'I don’t look at stuff online these days – people are just trying to get a reaction'January 13, 2019 The Scoop
Danny Willett knows how to win big, but he also knows how to do things the hard way. He opens up to Mark Townsend about how he got his career back on track
There were lots of feel-good stories in 2018 and Danny Willett’s, along with his mate Lee Westwood, maybe topped the lot. It’s a strange phenomenon to win a major, particularly The Masters, as, having achieved a lifetime’s ambition, you then have to start again but with everyone watching and wanting a slice of you.
Then your body stops working properly and people start asking a load of very different questions and, before too long, you’ve plummeted from 9th to 462nd in the world rankings.
The road back was a long one but, when you’ve got Willett’s skills, perseverance and work ethic, things are going to click back into place before too long.
And so in Dubai in November, a tournament he did brilliantly to even play in, he claimed his sixth European Tour victory. I chatted to him about his road to recovery…
What was the most satisfying aspect of the Dubai win?
Just the way that it all unfolded. I hit some great shots down the stretch the last six holes when the pressure was on. And we weren’t chasing, a lot of my wins have come from behind and we’ve pipped them near the end, in Dubai we were up there all week and to hold the lead for a long time on Sunday was different and it was nice, for the most part, to play some fantastic golf after everything’s that happened. The game was in a good place.
Your hands might have been shaking at Augusta but you always look like you enjoy being in contention. Was that feeling still there?
I’ve not had that feeling for a long time and you can’t practise it but it was still there. You say to yourself I’m sure I’ll be alright and I was nervous – everyone is – but when you’re nervous and you can still hit shots like the ones at 14 and 15 and 17 it proves how far I’ve come in last 18 months.
— The European Tour (@EuropeanTour) November 19, 2018
And how satisfying was it to do it on a course where you have to hit a lot of drivers which is a club that puts so much pressure on the body?
The back’s been fine. The last time I took painkillers at a tournament was Malaysia at the start of last February and that was an achievement in itself. This is what Foles (coach Sean Foley), my fitness trainer Kev Duffy and I have worked on, to get the body in a position to keep practising and get my speeds up and get the ball going a bit further.
How many tablets were you taking on a daily basis?
A good few, especially on the plane, so four to six Co-codamol and Ibuprofen in case it flared up on the course. It’s not good for you, your body or your insides, you’re not supposed to depend on painkillers.
A lot it is down to lifting the kids or doing nappies, half the time you’re sat on the floor playing with them in awkward positions and that’s almost worse than playing golf.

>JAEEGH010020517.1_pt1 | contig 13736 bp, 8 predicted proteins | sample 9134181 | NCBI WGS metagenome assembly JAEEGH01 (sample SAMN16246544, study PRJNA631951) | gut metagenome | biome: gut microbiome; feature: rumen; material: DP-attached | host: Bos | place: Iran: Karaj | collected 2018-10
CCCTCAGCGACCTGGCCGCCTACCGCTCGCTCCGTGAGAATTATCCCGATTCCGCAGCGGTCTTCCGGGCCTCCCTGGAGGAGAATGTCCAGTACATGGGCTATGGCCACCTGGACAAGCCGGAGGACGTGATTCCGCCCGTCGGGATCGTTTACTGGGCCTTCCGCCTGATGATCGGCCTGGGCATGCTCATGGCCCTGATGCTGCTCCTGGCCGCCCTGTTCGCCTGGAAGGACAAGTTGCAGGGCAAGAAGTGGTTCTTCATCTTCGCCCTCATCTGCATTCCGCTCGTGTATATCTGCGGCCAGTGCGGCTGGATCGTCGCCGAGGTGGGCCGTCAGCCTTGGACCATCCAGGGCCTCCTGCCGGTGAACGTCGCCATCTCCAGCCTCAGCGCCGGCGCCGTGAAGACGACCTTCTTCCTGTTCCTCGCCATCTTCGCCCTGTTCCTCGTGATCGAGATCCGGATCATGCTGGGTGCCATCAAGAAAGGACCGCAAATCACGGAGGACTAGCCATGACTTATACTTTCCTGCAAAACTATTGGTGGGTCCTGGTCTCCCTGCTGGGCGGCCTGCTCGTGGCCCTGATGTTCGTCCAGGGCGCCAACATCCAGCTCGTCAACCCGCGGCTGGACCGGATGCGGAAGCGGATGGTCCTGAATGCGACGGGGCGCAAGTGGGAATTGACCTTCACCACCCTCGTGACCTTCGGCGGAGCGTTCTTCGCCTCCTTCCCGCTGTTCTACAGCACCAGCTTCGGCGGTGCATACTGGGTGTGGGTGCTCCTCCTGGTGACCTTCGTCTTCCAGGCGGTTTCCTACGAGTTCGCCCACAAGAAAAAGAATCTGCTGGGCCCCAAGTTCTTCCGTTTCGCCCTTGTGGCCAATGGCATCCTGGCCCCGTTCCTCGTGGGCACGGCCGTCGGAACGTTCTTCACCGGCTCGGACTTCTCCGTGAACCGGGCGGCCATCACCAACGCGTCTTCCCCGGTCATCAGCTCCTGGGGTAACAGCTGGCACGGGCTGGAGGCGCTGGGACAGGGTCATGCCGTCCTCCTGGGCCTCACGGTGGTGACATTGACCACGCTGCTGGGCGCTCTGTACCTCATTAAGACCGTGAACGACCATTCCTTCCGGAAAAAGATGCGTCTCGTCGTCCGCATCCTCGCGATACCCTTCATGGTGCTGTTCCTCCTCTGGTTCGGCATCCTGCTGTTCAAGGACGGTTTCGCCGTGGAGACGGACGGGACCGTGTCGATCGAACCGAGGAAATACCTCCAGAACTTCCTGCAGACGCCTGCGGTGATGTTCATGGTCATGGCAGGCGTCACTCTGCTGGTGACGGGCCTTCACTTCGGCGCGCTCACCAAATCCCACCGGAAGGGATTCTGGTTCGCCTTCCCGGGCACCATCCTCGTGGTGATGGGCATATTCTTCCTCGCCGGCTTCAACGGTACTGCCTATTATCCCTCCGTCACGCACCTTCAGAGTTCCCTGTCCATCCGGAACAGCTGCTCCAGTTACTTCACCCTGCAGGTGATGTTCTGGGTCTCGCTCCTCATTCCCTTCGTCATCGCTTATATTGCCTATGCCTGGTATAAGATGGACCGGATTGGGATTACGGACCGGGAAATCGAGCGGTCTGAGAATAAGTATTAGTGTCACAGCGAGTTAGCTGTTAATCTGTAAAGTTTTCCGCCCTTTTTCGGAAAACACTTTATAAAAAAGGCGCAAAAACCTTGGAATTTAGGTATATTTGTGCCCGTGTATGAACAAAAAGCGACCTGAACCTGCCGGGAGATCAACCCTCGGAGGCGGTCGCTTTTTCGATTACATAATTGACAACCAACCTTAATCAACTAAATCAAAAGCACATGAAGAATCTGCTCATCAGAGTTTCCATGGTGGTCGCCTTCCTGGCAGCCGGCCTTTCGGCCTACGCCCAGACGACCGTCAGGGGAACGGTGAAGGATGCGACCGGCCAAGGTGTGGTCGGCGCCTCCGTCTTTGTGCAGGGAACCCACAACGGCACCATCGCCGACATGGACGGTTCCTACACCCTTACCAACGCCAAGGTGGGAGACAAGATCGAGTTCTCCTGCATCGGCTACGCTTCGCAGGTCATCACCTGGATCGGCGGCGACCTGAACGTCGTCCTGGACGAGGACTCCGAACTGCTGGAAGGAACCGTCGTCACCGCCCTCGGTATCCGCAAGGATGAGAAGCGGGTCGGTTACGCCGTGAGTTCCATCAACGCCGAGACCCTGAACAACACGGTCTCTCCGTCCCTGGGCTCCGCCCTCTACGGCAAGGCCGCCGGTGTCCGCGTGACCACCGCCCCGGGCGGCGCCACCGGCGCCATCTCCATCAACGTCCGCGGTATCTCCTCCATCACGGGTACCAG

When people are busy writing you off how much does going back to being a dad help everything?
I don’t really look at stuff online these days. People are just trying to get a reaction and make a name for themselves so I just leave them alone. You do realise there’s more to life than just golf, it’s a big part of my life and it gives me a lot of pleasures but being with the kids is amazing. They don’t know if you’ve shot 60 or 90 and when you come through the door they either come running up to you or crawling up to you and they’re beaming and that does help you get through some shitty times.
When you get home, regardless of how bad your day’s been, you have to take care of them so you get over everything a bit quicker and you have a better perspective on everything.
There have obviously been some frustrating times but there hasn’t been any public moaning through the tougher times…
I’ve never been one to slag people off publicly, you do things in private and as professionals. It was more lashing out at myself and trying to get better and not quite doing it. I try to be as consistent as possible.
I left Pete Cowen and Mike Walker and my old physio Paul Farquharson all amicably as I wanted to give it a go with other people. You move on and you don’t make a big hoo hah. I’ve had a lot of success with different groups of people and I was at the stage where I needed some fresh eyes.
Did you notice a difference in how people acted around you?
My friends have never changed. I play golf with the same lads every weekend and I hang around with the same people on tour. You make new acquaintances but being friends is a different thing.
Where would Willett take the British Masters if he were to host? And what would he have done differently after his Masters triumph? Find out on the next page…